Al Mohler has an interesting post up today entitled A Quarter Century of AIDS — What Have We Learned? Of the many interesting points he outlines is that, while AIDS is certainly a regrettable worldwide pandemic, it is unlike previous pandemics in one significant way – it can be almost entirely contained through abstinence from at-risk behaviors.
The 14th-century Black Death killed one-third of Europe’s population, but it was in the air, food and water, so breathing, eating and drinking were risky behaviors. AIDS is much more difficult to acquire. Like other large components of America’s health care costs (e.g., violence, vehicular accidents, coronary artery disease, lung cancer), AIDS is mostly the result of behavior that is by now widely known to be risky.
What are these behaviors? The sins of promiscuity and drug use. Why did this spread through the gay populuation so quickly? Rampant promiscuity, of course. Other ways of catching AIDS are mostly collateral damage due to the sins of others.
The best way to stop AIDS? Sure, in the short run, condoms and medicine are necessary. But rather than merely wasting our resources so far down the chain of events, we should be implementing an ounce of prevention by clearly teaching that if you don’t engage in at-risk behaviors, your chance of getting AIDS is near zero. But sexual virtue is not in vogue these days – it’s a fallen world, for sure, and like lemmings we go after the humanistic teachers who tell us that we can’t control ourselves, and that this type of irresponsibility is normal and acceptable. How far we have fallen.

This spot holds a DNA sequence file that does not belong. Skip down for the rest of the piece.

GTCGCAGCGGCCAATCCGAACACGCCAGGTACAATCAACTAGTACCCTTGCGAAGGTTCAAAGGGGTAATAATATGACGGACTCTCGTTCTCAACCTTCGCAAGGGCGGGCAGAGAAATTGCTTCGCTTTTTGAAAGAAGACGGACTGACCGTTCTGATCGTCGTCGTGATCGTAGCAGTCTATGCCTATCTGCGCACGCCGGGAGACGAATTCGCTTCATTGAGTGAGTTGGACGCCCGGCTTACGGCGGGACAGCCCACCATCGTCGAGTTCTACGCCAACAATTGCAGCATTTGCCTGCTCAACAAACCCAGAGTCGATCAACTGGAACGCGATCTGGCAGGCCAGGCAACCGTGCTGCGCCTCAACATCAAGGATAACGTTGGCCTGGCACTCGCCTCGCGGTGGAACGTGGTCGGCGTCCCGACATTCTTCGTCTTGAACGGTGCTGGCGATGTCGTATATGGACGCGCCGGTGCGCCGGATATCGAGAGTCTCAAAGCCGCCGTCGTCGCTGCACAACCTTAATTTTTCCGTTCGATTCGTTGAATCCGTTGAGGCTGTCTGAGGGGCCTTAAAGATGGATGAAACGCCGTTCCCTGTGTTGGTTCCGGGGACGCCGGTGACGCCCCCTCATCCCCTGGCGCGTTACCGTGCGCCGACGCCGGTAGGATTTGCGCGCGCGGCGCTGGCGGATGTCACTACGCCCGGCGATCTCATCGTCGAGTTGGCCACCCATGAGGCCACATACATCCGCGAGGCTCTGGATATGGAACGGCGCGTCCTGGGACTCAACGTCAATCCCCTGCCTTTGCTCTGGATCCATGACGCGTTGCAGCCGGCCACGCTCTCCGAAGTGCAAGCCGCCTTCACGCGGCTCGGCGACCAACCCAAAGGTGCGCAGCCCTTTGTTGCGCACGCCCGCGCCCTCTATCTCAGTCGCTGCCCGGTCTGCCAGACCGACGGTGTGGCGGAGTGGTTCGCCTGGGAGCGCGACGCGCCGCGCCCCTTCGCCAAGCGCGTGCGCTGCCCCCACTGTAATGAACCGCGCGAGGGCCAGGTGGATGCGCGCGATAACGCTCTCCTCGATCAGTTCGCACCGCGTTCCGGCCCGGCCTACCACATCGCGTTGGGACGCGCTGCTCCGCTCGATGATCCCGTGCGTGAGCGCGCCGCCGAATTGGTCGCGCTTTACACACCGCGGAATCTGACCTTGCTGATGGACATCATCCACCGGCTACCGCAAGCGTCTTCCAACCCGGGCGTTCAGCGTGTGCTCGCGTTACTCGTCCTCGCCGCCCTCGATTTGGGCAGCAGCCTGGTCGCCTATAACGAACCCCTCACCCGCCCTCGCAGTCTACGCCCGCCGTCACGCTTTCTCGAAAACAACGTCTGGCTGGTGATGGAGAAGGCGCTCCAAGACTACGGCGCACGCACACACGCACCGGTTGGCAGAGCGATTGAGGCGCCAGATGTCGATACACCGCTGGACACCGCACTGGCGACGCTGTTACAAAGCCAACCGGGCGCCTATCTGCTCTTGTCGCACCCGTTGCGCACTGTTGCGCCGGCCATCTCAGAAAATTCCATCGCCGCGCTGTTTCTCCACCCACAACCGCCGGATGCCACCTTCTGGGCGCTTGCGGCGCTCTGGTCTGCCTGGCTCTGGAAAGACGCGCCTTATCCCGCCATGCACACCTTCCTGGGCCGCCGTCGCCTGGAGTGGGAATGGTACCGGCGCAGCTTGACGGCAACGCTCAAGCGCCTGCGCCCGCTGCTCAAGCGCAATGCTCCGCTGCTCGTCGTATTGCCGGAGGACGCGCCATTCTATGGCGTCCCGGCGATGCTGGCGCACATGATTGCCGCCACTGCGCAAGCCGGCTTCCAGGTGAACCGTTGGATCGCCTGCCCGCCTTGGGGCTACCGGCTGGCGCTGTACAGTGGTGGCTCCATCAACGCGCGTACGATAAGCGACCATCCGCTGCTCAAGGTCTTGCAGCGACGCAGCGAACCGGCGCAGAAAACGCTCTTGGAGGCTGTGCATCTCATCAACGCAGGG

Mohler ends his article with a summation that we must continue to repeat to the humanists who mistake truth-telling for hate, and who have little appetite for truth in general because it convicts them as well:
Christian compassion is the much-needed response, but so is Christian honesty. Love of neighbor requires that we combine compassion and truth telling.